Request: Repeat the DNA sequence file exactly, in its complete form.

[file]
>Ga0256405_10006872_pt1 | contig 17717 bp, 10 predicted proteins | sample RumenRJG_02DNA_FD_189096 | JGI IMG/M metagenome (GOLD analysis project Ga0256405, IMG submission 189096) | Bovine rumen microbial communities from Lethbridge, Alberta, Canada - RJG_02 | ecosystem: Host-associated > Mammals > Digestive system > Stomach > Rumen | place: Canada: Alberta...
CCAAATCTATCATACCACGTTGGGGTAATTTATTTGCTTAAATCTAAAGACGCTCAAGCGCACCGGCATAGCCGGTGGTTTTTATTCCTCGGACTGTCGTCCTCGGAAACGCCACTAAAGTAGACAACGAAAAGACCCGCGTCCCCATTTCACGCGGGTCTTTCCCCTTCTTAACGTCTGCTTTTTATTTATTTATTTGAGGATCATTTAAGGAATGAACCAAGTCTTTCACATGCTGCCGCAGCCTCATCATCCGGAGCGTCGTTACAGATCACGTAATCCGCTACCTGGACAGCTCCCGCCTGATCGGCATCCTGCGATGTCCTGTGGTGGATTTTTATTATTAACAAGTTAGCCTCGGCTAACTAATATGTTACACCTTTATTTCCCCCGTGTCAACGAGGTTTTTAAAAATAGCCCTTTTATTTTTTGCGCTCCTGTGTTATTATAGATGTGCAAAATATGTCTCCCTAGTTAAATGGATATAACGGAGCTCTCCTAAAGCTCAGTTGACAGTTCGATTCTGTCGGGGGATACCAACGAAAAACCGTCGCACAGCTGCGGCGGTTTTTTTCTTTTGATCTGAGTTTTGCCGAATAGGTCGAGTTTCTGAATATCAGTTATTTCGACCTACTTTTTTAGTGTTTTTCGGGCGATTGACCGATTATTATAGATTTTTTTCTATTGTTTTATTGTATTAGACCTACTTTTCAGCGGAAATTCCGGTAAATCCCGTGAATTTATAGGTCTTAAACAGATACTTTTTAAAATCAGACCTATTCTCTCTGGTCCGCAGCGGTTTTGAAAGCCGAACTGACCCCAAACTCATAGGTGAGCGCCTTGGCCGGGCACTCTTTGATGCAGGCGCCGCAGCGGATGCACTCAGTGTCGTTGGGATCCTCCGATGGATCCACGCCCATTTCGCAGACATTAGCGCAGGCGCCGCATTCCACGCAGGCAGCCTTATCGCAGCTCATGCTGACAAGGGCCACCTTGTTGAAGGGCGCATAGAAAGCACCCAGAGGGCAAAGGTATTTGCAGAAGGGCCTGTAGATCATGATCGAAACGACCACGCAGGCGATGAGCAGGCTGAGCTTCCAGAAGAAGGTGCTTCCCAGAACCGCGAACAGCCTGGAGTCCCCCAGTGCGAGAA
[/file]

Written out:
>Ga0256405_10006872_pt1 | contig 17717 bp, 10 predicted proteins | sample RumenRJG_02DNA_FD_189096 | JGI IMG/M metagenome (GOLD analysis project Ga0256405, IMG submission 189096) | Bovine rumen microbial communities from Lethbridge, Alberta, Canada - RJG_02 | ecosystem: Host-associated > Mammals > Digestive system > Stomach > Rumen | place: Canada: Alberta...
CCAAATCTATCATACCACGTTGGGGTAATTTATTTGCTTAAATCTAAAGACGCTCAAGCGCACCGGCATAGCCGGTGGTTTTTATTCCTCGGACTGTCGTCCTCGGAAACGCCACTAAAGTAGACAACGAAAAGACCCGCGTCCCCATTTCACGCGGGTCTTTCCCCTTCTTAACGTCTGCTTTTTATTTATTTATTTGAGGATCATTTAAGGAATGAACCAAGTCTTTCACATGCTGCCGCAGCCTCATCATCCGGAGCGTCGTTACAGATCACGTAATCCGCTACCTGGACAGCTCCCGCCTGATCGGCATCCTGCGATGTCCTGTGGTGGATTTTTATTATTAACAAGTTAGCCTCGGCTAACTAATATGTTACACCTTTATTTCCCCCGTGTCAACGAGGTTTTTAAAAATAGCCCTTTTATTTTTTGCGCTCCTGTGTTATTATAGATGTGCAAAATATGTCTCCCTAGTTAAATGGATATAACGGAGCTCTCCTAAAGCTCAGTTGACAGTTCGATTCTGTCGGGGGATACCAACGAAAAACCGTCGCACAGCTGCGGCGGTTTTTTTCTTTTGATCTGAGTTTTGCCGAATAGGTCGAGTTTCTGAATATCAGTTATTTCGACCTACTTTTTTAGTGTTTTTCGGGCGATTGACCGATTATTATAGATTTTTTTCTATTGTTTTATTGTATTAGACCTACTTTTCAGCGGAAATTCCGGTAAATCCCGTGAATTTATAGGTCTTAAACAGATACTTTTTAAAATCAGACCTATTCTCTCTGGTCCGCAGCGGTTTTGAAAGCCGAACTGACCCCAAACTCATAGGTGAGCGCCTTGGCCGGGCACTCTTTGATGCAGGCGCCGCAGCGGATGCACTCAGTGTCGTTGGGATCCTCCGATGGATCCACGCCCATTTCGCAGACATTAGCGCAGGCGCCGCATTCCACGCAGGCAGCCTTATCGCAGCTCATGCTGACAAGGGCCACCTTGTTGAAGGGCGCATAGAAAGCACCCAGAGGGCAAAGGTATTTGCAGAAGGGCCTGTAGATCATGATCGAAACGACCACGCAGGCGATGAGCAGGCTGAGCTTCCAGAAGAAGGTGCTTCCCAGAACCGCGAACAGCCTGGAGTCCCCCAGTGCGAGAA